Ant. Ile teach you how to flow.

Seb. Do so: to ebbe

208Hereditary Sloth instructs me.

Ant. O!

209If you but knew how you the purpose cherish

210Whiles thus you mocke it: how in stripping it

211You more inuest it: ebbing men, indeed

212(Most often) do so neere the bottome run

213By their owne feare, or sloth.

Seb. 'Pre-thee say on,

214The setting of thine eye, and cheeke proclaime

215A matter from thee; and a birth, indeed,

pg 1551Critical Apparatus216Which throwes thee much to yeeld.

Ant. Thus Sir:

217Although this Lord of weake remembrance; this

218Who shall be of as little memory

219When he is earth'd, hath here almost perswaded

220(For hee's a Spirit of perswasion, onely

221Professes to perswade) the King his sonne's aliue,

222'Tis as impossible that hee's vndrown'd,

223As he that sleepes heere, swims.

Seb. I haue no hope

224That hee's vndrown'd.

Ant. O, out of that no hope,

225What great hope haue you? No hope that way, Is

226Another way so high a hope, that euen

227Ambition cannot pierce a winke beyond

228But doubt discouery there. Will you grant with me

Critical Apparatus229That Ferdinand is drown'd.

Seb. He's gone.

Ant. Then tell me,

230Who's the next heire of Naples?

Seb. Claribell.

231

Ant. She that is Queene of Tunis: she that dwels

232Ten leagues beyond mans life: she that from Naples

233Can haue no note, vnlesse the Sun were post:

234The Man i'th Moone's too slow, till new-borne chinnes

235Be rough, and Razor-able: She that from whom

236We all were sea-swallow'd, though some cast againe,

Critical Apparatus237(And by that destiny) to performe an act

238Whereof, what's past is Prologue; what to come

239In yours, and my discharge.

Seb. What stuffe is this? How say you?

240'Tis true my brothers daughter's Queene of Tunis,

241So is she heyre of Naples, 'twixt which Regions

242There is some space.

Ant. A space, whose eu'ry cubit

243Seemes to cry out, how shall that Claribell

244Measure vs backe to Naples? keepe in Tunis,

245And let Sebastian wake. Say, this were death

246That now hath seiz'd them, why they were no worse

247Then now they are: There be that can rule Naples

248As well as he that sleepes: Lords, that can prate

249As amply, and vnnecessarily

250As this Gonzallo: I my selfe could make

251A Chough of as deepe chat: O, that you bore

252The minde that I do; what a sleepe were this

253For your aduancement? Do you vnderstand me?

254

Seb. Me thinkes I do.

Ant. And how do's your content

255Tender your owne good fortune?

Seb. I remember

pg 1552Critical Apparatus256You did supplant your [Brother] Prospero.

Ant. True:

257And looke how well my Garments sit vpon me,

258Much feater then before: My Brothers seruants

259Were then my fellowes, now they are my men.

260

Seb. But for your conscience.

261

Ant. I Sir: where lies that? If 'twere a kybe

262'Twould put me to my slipper: But I feele not

263This Deity in my bosome: 'Twentie consciences

264That stand 'twixt me, and Millaine, candied be they,

265And melt ere they mollest: Heere lies your Brother,

266No better then the earth he lies vpon,

267If he were that which now hee's like (that's dead)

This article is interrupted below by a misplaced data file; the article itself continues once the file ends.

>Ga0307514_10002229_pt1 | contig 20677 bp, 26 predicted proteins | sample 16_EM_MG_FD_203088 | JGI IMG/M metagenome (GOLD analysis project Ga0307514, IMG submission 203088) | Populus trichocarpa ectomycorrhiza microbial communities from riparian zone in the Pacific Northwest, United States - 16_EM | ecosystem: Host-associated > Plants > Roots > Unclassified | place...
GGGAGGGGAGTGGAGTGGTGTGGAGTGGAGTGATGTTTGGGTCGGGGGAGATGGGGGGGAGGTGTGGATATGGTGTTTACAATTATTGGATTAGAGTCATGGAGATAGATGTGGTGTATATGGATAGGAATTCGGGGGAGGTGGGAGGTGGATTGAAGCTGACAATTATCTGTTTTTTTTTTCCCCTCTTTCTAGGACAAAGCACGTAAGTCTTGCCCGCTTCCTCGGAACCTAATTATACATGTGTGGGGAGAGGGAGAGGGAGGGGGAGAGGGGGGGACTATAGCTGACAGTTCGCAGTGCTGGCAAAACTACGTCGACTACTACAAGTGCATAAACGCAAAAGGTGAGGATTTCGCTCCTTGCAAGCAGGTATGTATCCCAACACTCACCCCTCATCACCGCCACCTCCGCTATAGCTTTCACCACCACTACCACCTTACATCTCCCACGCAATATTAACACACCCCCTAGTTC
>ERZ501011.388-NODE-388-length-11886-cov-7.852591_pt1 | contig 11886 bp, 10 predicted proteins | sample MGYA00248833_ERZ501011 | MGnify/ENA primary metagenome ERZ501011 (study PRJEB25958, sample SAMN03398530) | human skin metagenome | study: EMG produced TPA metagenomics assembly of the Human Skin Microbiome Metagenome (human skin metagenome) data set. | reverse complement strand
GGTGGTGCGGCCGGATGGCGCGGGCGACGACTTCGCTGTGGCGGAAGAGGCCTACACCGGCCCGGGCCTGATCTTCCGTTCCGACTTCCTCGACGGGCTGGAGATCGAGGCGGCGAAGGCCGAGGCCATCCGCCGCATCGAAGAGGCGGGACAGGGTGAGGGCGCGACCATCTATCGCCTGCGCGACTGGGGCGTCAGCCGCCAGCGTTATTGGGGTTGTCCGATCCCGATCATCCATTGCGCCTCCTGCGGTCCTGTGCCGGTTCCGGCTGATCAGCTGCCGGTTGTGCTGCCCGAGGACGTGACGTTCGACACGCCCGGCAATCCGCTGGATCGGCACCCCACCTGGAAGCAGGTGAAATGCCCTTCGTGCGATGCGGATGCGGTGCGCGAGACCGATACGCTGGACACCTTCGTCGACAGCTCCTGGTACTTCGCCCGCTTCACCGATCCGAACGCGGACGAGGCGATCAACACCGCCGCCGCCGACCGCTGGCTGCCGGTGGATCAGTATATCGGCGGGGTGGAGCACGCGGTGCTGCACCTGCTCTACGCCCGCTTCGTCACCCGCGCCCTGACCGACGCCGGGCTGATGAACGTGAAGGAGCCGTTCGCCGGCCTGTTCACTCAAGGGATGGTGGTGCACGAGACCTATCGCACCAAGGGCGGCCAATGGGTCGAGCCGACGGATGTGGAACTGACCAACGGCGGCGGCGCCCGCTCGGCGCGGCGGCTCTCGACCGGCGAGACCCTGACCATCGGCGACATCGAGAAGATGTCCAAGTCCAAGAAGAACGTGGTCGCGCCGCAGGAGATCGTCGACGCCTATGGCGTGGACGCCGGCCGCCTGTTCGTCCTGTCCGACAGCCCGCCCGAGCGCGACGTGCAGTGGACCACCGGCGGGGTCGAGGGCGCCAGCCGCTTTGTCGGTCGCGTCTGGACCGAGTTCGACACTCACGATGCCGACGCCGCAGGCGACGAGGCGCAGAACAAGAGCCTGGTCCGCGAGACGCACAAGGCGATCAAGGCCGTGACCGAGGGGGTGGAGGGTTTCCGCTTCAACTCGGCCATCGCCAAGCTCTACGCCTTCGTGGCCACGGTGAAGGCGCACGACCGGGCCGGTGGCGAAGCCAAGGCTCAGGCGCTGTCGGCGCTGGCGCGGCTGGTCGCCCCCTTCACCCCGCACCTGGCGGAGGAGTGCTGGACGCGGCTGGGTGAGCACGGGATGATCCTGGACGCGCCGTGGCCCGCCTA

268Whom I with this obedient steele (three inches of it)

269Can lay to bed for euer: whiles you doing thus,

270To the perpetuall winke for aye might put

271This ancient morsell: this Sir Prudence, who

272Should not vpbraid our course: for all the rest

273They'l take suggestion, as a Cat laps milke,

274They'l tell the clocke, to any businesse that

275We say befits the houre.

Seb. Thy case, deere Friend

Critical Apparatus276Shall be my president: As thou got'st Millaine,

277I'le come by Naples: Draw thy sword, one stroke

278Shall free thee from the tribute which thou paiest,

279And I the King shall loue thee.

Ant. Draw together:

280And when I reare my hand, do you the like

281To fall it on Gonzalo.

Seb. O, but one word.

Critical ApparatusEnter Ariell with Musicke and Song.
282

Ariel. My Master through his Art foresees the danger

283That you (his friend) are in, and sends me forth

284(For else his proiect dies) to keepe them liuing.

Sings in Gonzaloes eare.

285    While you here do snoaring lie,

286    Open-ey'd Conspiracie

287    His time doth take:

A5r Link 288    If of Life you keepe a care,

289    Shake off slumber and beware.

290    Awake, awake.

Critical Apparatus291

Ant. Then let vs both be sodaine.

Gon. Now, good Angels

292Preserue the King.

293

Alo. Why how now hoa; awake? why are you drawn?

294Wherefore this ghastly looking?

Gon. What's the matter?

295

Seb. Whiles we stood here securing your repose,

296(Euen now) we heard a hollow burst of bellowing

pg 1553297Like Buls, or rather Lyons, did't not wake you?

Critical Apparatus298It strooke mine eare most terribly.

Alo. I heard nothing.

299

Ant. O,' twas a din to fright a Monsters eare;

300To make an earthquake: sure it was the roare

301Of a whole heard of Lyons.

Alo. Heard you this Gonzalo?

302

Gon. Vpon mine honour, Sir, I heard a humming,

303(And that a strange one too) which did awake me:

304I shak'd you Sir, and cride: as mine eyes opend,

305I saw their weapons drawne: there was a noyse,

306That's verily: 'tis best we stand vpon our guard;

307Or that we quit this place: let's draw our weapons.

308